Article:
Poor old Death, that abstract devil. When it comes to books, Death’s often the bridesmaid, rarely the deceased bride, cutting down characters off screen like an underappreciated civil servant. There are, however, a precious few literary endeavors that bring Death to center stage, allowing him/her/it to become a fully fleshed character in his/her/its own right. Here are some of Death’s most memorable starring roles:
Paradise Lost, by John Milton
Milton’s epic poem about the Fall of Man and Adam and Eve’s Eden eviction introduces the whole concept of death personified. It is not a flattering depiction. In Book II of Paradise Lost, we get the heinous familial backstory that produced Death: while in Heaven, Sin sprang from her father, Satan, who in turn raped his daughter to produce a son, Death, who himself rapes his mother to beget the pack of hell hounds ringing her waist. The three form, essentially, an Unholy Trinity. It’s allegory, it’s grotesque, it’ll stick with you.
The Tales of Beedle the Bard, by J.K. Rowling
In a slightly less terrifying cameo, Death greets us as an old friend in “The Tale of the Three Brothers.” This wizarding children’s story concerns the Deathly Hallows, three magical artifacts that turn out to be ultra-important in the defeat of one Lord Voldemort. And it goes a little something like this: three brothers come to a treacherous river, and being wizards, they fashion a magical bridge over the river. As they cross, they meet an angry Death, who connivingly gives them three gifts: an invincible wand, a stone to resurrect the dead, and an invisibility cloak. Needless to say, the first two gifts end poorly for the unlucky and arrogant men. The third brother, invisible to Death until he chooses to de-robe, eventually meets the Grim Reaper as an equal. Would that we were all so fortunate.
A Dirty Job, by Christopher Moore
Reading one of Moore’s stories often feels like falling into a Dalí painting. A Dirty Job is no exception, as it answers the eternal question, “Why is Death never an option at career day?” Beta Male Charlie Asher, through a series of unfortunate events, becomes one of many Deaths, serving as a soul-collector ferrying soul objects safely to their final rest. It’s not a smooth career transition, particularly for a single dad, but Charlie gives us one of the most relatable Reaper renditions because, heck, he could be any of us.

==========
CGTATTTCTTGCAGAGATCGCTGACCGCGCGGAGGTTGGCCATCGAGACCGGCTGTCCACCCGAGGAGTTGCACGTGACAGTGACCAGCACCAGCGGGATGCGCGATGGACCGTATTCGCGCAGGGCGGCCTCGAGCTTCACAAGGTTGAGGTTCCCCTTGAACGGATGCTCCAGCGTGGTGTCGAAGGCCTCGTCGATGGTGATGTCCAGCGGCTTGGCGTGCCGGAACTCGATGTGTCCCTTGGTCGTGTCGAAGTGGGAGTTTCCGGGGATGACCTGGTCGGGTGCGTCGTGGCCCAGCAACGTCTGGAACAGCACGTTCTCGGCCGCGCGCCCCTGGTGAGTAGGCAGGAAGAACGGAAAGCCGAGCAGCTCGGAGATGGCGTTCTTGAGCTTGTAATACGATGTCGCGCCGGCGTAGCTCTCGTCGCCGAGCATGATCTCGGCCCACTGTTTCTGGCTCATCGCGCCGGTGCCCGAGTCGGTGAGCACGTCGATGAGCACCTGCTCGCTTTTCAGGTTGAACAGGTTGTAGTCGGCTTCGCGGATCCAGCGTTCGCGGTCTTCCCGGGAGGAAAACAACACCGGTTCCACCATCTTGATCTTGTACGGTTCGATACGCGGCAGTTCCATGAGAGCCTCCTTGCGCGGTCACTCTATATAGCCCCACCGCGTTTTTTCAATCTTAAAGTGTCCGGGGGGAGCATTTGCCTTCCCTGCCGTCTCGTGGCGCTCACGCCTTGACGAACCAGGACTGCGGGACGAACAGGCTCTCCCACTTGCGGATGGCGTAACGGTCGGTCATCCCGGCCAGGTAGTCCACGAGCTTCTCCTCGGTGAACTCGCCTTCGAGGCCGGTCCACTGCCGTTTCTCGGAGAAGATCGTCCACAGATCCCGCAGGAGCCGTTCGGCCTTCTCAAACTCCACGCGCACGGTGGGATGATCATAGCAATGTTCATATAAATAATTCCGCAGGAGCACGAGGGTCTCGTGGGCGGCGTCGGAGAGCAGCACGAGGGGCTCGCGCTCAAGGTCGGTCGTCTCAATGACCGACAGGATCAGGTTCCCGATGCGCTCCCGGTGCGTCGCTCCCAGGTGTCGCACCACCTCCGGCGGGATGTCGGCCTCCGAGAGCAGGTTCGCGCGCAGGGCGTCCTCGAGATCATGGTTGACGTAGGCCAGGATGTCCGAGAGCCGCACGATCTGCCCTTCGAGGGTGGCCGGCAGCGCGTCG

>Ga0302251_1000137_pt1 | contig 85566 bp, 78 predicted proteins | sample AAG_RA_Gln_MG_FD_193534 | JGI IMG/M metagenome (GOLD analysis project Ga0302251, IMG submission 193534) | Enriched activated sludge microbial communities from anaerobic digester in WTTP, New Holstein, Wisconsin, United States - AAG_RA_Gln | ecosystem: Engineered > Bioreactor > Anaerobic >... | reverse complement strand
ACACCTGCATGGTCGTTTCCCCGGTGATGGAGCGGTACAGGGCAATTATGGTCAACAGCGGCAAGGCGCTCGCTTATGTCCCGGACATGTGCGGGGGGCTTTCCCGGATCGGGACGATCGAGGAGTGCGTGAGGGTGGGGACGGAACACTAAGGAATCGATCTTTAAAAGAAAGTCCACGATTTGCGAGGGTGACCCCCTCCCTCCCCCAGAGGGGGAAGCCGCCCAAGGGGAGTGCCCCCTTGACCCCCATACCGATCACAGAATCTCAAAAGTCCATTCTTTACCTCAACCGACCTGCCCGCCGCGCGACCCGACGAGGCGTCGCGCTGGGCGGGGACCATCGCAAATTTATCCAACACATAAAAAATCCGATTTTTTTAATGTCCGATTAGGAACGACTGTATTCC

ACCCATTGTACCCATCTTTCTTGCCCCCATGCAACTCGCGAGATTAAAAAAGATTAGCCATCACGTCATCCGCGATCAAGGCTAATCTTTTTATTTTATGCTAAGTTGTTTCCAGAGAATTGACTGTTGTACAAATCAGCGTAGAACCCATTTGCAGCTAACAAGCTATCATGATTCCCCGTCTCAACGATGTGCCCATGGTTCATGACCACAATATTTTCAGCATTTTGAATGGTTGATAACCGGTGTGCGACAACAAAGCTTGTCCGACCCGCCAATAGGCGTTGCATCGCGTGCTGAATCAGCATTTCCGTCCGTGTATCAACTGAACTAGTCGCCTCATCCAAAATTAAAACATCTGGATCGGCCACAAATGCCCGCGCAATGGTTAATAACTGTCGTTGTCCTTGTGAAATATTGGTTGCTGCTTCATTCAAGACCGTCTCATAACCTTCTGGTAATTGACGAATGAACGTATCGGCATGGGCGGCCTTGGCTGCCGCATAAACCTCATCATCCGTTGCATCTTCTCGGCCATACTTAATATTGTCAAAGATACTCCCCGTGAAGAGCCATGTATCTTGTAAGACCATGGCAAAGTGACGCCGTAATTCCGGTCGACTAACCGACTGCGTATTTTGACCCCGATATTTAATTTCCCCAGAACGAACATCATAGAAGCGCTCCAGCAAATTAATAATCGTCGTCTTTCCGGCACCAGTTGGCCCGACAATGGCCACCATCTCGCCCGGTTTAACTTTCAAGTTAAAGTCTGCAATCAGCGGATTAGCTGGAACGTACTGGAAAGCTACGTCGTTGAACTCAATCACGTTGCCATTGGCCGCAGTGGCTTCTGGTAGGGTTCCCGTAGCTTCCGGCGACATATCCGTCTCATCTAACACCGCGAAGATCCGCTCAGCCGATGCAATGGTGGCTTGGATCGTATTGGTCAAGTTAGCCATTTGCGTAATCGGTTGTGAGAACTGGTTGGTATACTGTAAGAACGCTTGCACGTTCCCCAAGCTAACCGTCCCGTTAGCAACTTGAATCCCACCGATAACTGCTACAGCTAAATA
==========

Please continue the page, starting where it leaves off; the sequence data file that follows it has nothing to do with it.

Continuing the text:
The Book Thief, by Marcus Zusak
The story of Liesl Meminger in WWII Germany is a heart-breaking read, and Death—not just dying, but the entity itself—is in no small part responsible for the pain. As a narrator, Death is observant, compassionate, and empathetic. As he speaks, so tenderly, of events not even he understands, he renews your own sense of horror. In the end, Death’s final word is as good a summation as any book-jacket blurb: “I am haunted by humans.”
The Discworld series, by Terry Pratchett
The black-robed skeleton is back as Pratchett’s version of Death, who stalks Discworld, collecting wizards, witches, and the well-to-do personally. Should you allow yourself to see him, you’ll recognize him as the one being thwarted by Rincewind, or playing games with eternally high stakes. While death is scary, Death is actually a bit of an everyman, with a great house, a keen sense of humor, and a spunky granddaughter. He’s also a partyhopper, explaining in The Light Fantastic that he’d just left a fabulous party that was going to go downhill at midnight (cough The Masque of the Red Death cough).
The Sandman series, by Neil Gaiman
Finally, it’s ladies’ night! In Gaiman’s Sandman saga, Death is actually the most well-adjusted of the Endless, what with mopey Dream, psychotic Delirium, vengeful Desire, and the rest of the gang. She’s also a babe, appearing as a young, cheerful, dark-haired goth with a chic Eye of Horus tat. It’s not hard to love her, career woman that she is. It’s even easier to respect this Death, who lives and dies as a mortal once each century to fully understand the value of her role. Now that’s how you Lean In.
On a Pale Horse, by Piers Anthony
Remember The Santa Clause? Good. I recommend not killing Santa, and I also recommend not killing Death. Zane, our unfortunate protagonist in the first installment of the Incarnations of Immortality series, is thisclose to committing suicide when he happens to see Death coming toward him. With astounding fight-or-flight instincts, he turns the gun on Death and kills him, thus assuming the role himself. This goes over about as well as you might imagine. Be careful out there, kids.
What’s your favorite capital-D Death in fiction?